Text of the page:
I have been around in the digital marketing career for 9 years! Fortunately, I have not had to manage too many difficult partners. Why? Our industry tends to attract the best and the brightest, and I’ve done my best to filter out potentially problematic situations before they occur. The level of service that we all have become accustomed to almost creates a bubble. Because of this amazing space, however, it is important to keep a well-rounded perspective since you don’t want to let your guard down in all situations. From time to time, you may end up working with a difficult partner. I hope these tips help make your life just a little easier, as we all know that difficult relationships can create a stressful environment for you and your team.
- Spend a lot of time qualifying new partners and vendors before you start working with them. Do not assume everyone is like Google, Yahoo!, and Facebook. As mentioned above, we are spoiled. Partners/vendors will become part of your team/family. Make sure they are truly great and will give your team leverage, as opposed to holding you back. Treat every new partnership and vendor with a key checklist. It is ok to say “no” and avoid working with a certain partner/vendor. In online marketing, we tend to “do it all”. Learn to say “no” sometimes, especially if a partnership could hold your team back. The best way to manage a difficult partner/vendor is to avoid working with them altogether. Some of my favorite areas to investigate:
- Size of company – Larger companies get bonus points since they have proven they have what it takes to scale. That said, I love startups too.
- Years in business – Has your prospective vendor lasted the test of time?
- Reputation – Is your vendor well-known? Have you seen them in the media? Do they have credibility? Do they have a brand? Do they attend the important trade shows? Do they have someone reputable standing behind them?
- Reference checks – Can your potential partner provide references? Make sure to call them and ask plenty of questions. It’s amazing how much you can learn from a solid reference.
- Case study check – Can your prospective vendor provide case studies that illustrate their success with others?
- Proposal check – Is you vendor/partner willing to fill out a proposal? How good are their ideas?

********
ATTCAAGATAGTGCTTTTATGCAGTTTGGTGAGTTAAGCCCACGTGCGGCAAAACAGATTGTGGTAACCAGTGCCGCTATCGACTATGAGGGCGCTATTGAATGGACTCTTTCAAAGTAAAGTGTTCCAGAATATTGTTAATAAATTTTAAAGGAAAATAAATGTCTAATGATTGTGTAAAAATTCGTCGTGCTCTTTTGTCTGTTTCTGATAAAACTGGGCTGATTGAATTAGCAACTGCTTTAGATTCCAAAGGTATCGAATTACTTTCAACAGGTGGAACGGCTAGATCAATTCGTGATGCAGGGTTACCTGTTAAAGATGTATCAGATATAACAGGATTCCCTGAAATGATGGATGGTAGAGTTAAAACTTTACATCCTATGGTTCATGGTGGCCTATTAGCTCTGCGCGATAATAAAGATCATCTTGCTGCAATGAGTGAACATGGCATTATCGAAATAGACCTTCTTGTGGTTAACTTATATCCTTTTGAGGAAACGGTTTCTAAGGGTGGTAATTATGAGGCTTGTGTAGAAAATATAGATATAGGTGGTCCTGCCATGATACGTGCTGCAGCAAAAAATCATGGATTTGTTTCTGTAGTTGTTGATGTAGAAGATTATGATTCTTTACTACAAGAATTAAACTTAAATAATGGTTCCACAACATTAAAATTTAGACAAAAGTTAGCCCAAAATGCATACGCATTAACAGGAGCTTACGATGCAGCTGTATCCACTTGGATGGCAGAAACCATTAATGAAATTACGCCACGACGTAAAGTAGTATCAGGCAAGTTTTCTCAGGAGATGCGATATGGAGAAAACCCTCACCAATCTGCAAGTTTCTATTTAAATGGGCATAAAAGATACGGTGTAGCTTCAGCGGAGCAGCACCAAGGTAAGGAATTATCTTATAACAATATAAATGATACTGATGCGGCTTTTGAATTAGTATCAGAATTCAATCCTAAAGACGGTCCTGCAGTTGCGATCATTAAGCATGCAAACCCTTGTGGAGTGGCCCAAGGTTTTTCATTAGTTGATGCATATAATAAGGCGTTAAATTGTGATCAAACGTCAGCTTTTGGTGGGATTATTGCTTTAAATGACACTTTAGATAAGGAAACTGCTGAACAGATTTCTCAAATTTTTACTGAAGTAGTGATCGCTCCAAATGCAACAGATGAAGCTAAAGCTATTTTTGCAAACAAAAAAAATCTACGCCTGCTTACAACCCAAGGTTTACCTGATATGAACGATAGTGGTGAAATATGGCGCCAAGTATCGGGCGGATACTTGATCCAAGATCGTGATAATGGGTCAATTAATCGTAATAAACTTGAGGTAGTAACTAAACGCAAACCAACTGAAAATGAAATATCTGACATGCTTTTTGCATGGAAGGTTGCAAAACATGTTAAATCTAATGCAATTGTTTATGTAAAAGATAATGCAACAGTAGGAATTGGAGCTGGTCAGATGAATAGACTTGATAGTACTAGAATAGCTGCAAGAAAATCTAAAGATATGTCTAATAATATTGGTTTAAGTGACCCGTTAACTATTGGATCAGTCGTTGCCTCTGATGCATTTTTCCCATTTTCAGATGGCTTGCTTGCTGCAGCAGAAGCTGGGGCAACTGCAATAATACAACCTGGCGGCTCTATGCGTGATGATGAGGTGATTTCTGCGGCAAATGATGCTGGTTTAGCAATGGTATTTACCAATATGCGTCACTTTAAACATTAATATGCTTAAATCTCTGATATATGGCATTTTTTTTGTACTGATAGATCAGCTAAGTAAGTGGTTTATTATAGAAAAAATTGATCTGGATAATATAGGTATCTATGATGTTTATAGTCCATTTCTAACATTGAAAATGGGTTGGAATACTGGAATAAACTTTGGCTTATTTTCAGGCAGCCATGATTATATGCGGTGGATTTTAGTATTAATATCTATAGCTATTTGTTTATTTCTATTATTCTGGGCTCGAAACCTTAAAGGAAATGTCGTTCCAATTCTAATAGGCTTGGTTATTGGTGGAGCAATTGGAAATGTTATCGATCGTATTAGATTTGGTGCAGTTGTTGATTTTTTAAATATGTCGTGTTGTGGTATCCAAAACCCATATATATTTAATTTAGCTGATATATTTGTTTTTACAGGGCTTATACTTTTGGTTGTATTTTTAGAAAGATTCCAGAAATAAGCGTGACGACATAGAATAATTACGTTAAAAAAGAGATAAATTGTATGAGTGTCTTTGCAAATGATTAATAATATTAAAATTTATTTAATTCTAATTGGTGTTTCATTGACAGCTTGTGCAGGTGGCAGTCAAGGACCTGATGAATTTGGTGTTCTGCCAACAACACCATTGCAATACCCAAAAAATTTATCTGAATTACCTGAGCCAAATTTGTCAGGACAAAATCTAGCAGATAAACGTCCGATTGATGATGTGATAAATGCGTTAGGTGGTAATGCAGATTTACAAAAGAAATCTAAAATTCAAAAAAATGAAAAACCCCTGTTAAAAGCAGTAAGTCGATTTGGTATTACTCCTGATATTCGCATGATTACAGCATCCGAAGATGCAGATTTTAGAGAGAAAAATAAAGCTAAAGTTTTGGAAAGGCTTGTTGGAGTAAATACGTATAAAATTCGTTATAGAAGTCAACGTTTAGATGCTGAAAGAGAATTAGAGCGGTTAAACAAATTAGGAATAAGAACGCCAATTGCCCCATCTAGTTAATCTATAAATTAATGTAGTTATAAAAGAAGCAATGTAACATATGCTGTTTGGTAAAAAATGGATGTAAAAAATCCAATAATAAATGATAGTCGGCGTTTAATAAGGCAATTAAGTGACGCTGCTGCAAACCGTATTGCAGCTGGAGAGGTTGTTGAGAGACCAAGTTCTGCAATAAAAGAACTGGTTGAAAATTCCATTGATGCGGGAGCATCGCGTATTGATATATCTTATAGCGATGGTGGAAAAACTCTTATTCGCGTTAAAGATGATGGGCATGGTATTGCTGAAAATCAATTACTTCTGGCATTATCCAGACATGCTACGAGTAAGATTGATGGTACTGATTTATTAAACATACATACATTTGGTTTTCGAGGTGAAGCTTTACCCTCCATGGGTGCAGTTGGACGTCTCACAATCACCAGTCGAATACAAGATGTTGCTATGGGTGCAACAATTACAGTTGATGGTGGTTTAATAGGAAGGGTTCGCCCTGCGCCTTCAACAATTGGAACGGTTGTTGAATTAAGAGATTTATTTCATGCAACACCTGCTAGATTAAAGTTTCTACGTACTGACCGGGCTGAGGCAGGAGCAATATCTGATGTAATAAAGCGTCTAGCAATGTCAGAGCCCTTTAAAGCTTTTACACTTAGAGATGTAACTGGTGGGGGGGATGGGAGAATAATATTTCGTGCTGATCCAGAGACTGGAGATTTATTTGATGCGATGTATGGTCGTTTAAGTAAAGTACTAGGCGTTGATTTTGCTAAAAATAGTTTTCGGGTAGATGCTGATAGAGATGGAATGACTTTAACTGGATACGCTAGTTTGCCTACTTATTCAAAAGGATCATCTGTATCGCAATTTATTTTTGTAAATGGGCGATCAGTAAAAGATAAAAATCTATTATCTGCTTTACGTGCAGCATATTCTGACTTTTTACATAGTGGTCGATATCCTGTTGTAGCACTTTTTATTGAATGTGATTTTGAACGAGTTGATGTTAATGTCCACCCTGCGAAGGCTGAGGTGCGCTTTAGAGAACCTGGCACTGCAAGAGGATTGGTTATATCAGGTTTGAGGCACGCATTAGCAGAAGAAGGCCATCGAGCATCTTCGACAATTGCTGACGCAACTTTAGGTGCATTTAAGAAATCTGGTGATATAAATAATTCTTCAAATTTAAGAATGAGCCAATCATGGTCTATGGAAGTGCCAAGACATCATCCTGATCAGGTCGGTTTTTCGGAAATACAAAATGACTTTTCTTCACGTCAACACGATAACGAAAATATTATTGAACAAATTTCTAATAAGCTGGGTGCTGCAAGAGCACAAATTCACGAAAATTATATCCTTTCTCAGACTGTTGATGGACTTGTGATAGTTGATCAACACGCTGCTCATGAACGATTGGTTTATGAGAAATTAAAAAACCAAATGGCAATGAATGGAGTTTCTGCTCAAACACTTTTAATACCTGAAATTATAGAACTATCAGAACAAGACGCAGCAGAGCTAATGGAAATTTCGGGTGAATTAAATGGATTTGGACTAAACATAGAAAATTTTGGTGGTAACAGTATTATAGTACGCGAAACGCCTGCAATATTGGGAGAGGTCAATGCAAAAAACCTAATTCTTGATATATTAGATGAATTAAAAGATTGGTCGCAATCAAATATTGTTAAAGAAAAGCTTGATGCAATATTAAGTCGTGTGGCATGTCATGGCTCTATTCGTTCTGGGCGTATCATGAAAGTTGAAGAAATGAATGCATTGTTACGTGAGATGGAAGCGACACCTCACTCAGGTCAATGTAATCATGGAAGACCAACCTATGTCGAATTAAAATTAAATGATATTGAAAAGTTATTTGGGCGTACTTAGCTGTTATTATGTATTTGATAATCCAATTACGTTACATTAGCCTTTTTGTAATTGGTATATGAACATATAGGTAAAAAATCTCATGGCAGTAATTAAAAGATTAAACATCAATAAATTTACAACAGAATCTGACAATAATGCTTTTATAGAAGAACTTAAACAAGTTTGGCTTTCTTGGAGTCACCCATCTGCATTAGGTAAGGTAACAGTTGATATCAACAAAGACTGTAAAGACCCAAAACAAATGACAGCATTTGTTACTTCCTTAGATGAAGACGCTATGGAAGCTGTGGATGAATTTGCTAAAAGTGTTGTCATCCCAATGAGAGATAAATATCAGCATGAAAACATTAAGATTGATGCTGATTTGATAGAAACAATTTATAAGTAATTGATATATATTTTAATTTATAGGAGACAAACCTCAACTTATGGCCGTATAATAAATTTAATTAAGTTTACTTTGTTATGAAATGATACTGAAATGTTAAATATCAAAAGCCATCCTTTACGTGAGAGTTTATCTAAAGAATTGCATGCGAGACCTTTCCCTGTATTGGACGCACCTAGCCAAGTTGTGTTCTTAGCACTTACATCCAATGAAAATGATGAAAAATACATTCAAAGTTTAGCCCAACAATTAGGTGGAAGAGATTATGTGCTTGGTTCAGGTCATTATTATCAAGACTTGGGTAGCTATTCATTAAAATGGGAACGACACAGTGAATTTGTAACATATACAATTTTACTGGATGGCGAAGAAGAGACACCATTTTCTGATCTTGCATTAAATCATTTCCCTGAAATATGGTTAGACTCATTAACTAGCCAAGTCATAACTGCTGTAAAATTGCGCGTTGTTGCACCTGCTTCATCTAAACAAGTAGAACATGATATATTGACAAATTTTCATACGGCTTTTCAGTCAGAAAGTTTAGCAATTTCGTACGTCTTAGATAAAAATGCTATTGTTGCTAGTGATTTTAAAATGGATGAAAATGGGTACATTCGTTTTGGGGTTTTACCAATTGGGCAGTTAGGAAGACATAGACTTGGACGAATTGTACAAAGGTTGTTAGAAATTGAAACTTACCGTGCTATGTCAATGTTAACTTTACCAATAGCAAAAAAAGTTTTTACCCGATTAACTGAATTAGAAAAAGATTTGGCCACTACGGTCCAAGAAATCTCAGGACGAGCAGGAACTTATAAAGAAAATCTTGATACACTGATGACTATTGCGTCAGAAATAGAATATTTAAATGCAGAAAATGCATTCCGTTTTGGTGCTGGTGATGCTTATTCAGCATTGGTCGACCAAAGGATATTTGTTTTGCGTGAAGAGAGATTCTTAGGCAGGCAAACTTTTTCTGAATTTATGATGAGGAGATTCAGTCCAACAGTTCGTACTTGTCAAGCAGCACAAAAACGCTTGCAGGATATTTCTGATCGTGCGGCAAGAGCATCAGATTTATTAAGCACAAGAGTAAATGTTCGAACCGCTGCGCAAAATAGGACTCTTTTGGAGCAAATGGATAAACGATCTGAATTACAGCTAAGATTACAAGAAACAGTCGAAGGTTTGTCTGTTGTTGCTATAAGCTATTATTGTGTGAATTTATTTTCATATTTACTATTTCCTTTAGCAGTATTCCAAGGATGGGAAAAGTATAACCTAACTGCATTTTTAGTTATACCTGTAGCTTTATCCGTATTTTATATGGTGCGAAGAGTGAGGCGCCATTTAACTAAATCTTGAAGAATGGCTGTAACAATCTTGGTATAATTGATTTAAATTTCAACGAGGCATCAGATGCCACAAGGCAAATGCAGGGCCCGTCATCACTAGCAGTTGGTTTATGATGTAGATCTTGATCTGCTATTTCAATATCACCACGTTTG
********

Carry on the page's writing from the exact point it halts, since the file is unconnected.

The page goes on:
- Ease of relationship – Based on your preliminary talks, is the vendor easy to talk to? Are they willing to visit your office in-person even if it involves travel? Are they making a strong effort?
- Team check – What does your team think? Make sure multiple people “interview” the prospective partner. Do they fit your company’s core values?
- Go with your gut – You’d be amazed what your gut can tell you. Go with your instincts.
- Ironclad legal agreements are key. Invest the time upfront working on really great legal agreements that protect you and your company. This will take more time since we are online marketers, not lawyers, but is critical. You never know how a business deal will end up. Most are great (we live in a truly fortunate world/industry), however you never know what will happen all of the time. Work closely with your legal team to protect your company and you will have such an easier time managing situations if they ever do turn difficult.
- Work within your company’s means. Do not commit to something that is not going to be possible to fulfill on your end. It is important to follow partnership agreements, and a partnership is a two-way road. If you agree to something, make sure you follow through. At the same time, make sure to work with vendors who are understanding since roadblocks and changes are the norm in our industry. Flexibility is a key trait I always interview for in prospective partners.
- Keep your communication short and to-the-point, once in a difficult situation. Let’s assume you’re in a difficult situation. The best thing to do is stay calm and keep your communication on-point. Don’t get off-topic. Don’t respond to the other party if they try to provoke you. You are a business professional. Keep it professional and calm, even if the other party is not trying to accomplish the same goal. Rise above any drama that may come your way. This is sometimes easier said than done, especially if a vendor is really trying to provoke you. Luckily, this case is very rare.
- If in a very difficult situation, solicit the input of others. Your legal team will often have amazing perspective and advice. Finance teams often have a breadth of experience too.
- In a difficult situation, loop in senior management. Make sure to inspire confidence that you have a plan and have it under control, but make sure to loop them in as well so they can help out and be aware of the situation.
- Be a good person and do what’s best for everyone. Good people get rewarded. We all face challenges from time-to-time. The key here is keeping your cool and keeping the faith. If you follow these tips and your own gut, you will get through any challenging partnership/vendor relationship with ease.
These days, it’s all about diversifying your traffic and marketing mix. This means that digital marketers are not only in the marketing game but also the business development game. Digital marketers are also working across a broader array of digital and traditional marketing channels. Make sure you sharpen your business development skills, and I hope these tips help you prevent/manage any difficult situations that may come your way. However, I truly wish you end up like me – a minimum of difficult partners and a maximum of amazing ones!
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